So where's the snow?

Muddling through life from Austria to Wales; God, life and a small black dog


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Swingle has a brilliant day

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Bella and me in the snow

Well, spring is coming and I can lounge around in the garden sun again! While there’s no more snow to roll in, there’s lots of smelly things emerging for perfume and even the odd dead Woozle * to snack on- I’ve even caught and munched a few live ones too.  But yesterday was just a great day.

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Lucy and me

It started with Boss taking me for a quick stroll up the lane, but the Woozles had already gone back to bed even though I poked around in the undergrowth, yet it was a good early morning stretch of the legs. Then she went out and left me with some chews AND a bone to keep me occupied while she was out- she never leaves the TV on for me……

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Me Woozle hunting

Just after she got back,  Lucy, my best Austrian friend popped round to say she was just going for a walk and she’d be around in the afternoon. We quickly ran around the garden to check for any new Woozles and then she was off. Then to my surprise Boss told me to get in the car, and as I can now navigate, it was soon clear we were on the way to Bella’s House – she’s my best English speaking friend – I’m a bi-lingual dog you see! We had a quick turn around the garden and we were then both told to get in the car! So exciting! We sat together and wondered where we were going, it couldn’t be the vets because we go to different ones. We chatted about some good smells we’d had and then we were there. It was the river walk with the fields and stinky stuff – brilliant. We ran and swam – though Bella said it was still a bit cold for her as she has more hair than me. We rolled in some really fresh stuff and sneaked a couple of mouthfuls of yummy stuff while the two Bosses chatted.  I even swam across the Mur when I thought I saw a huge bone on the island but it was plastic! So we romped back, and into the car, and even better, when we got to Bella’s we had another play AND treats!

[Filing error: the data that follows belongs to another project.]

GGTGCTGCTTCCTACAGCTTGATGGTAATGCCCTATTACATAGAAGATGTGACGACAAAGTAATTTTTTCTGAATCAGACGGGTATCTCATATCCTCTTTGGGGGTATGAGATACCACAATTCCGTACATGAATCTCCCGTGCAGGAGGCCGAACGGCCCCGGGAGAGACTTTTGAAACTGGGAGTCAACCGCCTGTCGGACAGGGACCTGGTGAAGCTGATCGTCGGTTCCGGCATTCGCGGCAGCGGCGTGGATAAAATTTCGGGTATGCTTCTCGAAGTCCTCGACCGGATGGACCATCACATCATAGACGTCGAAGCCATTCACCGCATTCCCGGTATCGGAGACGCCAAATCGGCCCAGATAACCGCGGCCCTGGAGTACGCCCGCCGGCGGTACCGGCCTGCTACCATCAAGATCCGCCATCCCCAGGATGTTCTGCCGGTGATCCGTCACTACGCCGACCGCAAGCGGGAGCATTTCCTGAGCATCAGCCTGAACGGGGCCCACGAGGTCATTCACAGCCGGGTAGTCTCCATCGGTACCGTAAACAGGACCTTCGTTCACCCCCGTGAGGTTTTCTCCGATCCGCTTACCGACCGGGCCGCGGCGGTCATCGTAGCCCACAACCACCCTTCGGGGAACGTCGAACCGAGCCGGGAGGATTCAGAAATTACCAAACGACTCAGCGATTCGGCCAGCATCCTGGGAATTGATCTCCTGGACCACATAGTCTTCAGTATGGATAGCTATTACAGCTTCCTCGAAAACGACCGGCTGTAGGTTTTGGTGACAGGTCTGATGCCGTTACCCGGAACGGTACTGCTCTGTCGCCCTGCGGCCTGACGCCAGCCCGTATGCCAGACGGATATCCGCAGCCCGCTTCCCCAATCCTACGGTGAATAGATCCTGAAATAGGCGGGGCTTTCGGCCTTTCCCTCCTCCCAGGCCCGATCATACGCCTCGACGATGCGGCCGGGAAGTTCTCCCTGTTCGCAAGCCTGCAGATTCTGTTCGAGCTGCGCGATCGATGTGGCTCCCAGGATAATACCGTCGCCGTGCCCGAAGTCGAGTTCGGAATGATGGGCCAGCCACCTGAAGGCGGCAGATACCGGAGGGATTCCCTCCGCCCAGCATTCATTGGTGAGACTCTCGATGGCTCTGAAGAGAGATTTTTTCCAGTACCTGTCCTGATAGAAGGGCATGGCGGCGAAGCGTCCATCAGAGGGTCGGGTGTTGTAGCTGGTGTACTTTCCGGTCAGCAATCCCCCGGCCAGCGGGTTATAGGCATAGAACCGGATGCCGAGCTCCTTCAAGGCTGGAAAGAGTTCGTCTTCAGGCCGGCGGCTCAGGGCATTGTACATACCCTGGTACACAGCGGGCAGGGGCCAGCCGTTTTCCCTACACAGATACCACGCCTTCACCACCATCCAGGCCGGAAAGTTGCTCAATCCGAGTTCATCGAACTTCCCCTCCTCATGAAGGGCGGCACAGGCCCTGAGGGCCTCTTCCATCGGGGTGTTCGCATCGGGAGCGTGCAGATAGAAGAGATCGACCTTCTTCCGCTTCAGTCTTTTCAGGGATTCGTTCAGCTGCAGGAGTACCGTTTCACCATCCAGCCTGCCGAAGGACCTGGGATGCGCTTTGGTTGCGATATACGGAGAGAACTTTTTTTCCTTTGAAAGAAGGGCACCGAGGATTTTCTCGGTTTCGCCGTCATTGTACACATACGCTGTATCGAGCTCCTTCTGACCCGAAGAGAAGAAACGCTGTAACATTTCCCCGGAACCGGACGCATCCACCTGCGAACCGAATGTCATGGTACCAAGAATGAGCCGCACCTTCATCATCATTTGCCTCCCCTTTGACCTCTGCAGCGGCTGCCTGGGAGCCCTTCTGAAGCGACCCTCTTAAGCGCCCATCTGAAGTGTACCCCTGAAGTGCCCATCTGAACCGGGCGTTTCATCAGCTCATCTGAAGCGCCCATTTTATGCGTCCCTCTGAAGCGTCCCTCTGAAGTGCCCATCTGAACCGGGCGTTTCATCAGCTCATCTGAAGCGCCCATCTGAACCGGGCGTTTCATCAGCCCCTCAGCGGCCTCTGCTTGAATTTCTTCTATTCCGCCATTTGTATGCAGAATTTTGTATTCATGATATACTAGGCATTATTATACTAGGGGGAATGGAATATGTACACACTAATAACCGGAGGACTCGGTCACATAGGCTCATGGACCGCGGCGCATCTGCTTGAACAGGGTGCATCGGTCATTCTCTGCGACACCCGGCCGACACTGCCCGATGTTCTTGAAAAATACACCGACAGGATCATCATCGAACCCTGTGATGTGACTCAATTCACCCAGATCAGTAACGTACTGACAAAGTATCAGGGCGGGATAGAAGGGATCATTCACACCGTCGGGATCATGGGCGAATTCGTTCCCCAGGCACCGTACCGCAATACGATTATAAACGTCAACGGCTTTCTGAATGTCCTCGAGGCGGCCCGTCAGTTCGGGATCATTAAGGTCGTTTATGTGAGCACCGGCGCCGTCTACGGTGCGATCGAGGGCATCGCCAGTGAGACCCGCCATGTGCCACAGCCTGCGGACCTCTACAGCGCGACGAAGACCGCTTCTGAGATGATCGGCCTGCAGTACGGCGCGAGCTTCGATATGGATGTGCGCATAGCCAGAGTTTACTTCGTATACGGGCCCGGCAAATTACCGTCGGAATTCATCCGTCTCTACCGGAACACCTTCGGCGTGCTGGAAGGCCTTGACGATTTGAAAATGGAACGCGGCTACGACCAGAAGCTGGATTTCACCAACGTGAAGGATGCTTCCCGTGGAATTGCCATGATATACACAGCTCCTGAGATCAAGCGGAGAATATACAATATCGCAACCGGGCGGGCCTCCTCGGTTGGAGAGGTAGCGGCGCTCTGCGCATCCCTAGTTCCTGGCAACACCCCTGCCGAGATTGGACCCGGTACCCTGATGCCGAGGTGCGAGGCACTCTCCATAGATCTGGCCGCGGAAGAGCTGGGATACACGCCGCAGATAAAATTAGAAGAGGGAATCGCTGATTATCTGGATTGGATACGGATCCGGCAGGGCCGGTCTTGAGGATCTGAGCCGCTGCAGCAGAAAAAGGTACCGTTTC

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Me and a Woozle I caught and killed last year

Sadly, I was soon packed back in the car, and  we went up to the Castle where He works. I found some interesting bits under a bin while waiting, then we went home for lunch, which I assisted with. I was just thinking of a snooze when Lucy came round as promised. We went to her house but couldn’t find any Woozles, so we came back and played here. I was just beginning to feel a bit tired and so was Lucy so she went home.  So I came in and helped Boss writing from the comfort of the spare bed!

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Me Woozling on sofa

Then the day was nearly perfect. I’d just helped them wash their empty yoghurt pots and was trying the hypnosis as usual, when it must have worked as I heard her saying how much exercise I’d had, and blow me down, she gave me a bit of dinner! So after that, in thankfulness, I gave them the honour of me sitting between them on the sofa all evening, I don’t know why they kept on flapping their hands and the tv pages, but what ho! a brilliant day!

  • Woozle, originating in Winnie the Pooh, it has become a family word!
  •  noun:small wriggling creature such as a mouse that lives in the undergrowth, or verb: a dog or child having a lovely wriggle!
  • In the Urban dictionary
    (verb) to fossick purposefully and with enthusiasm, head down tail up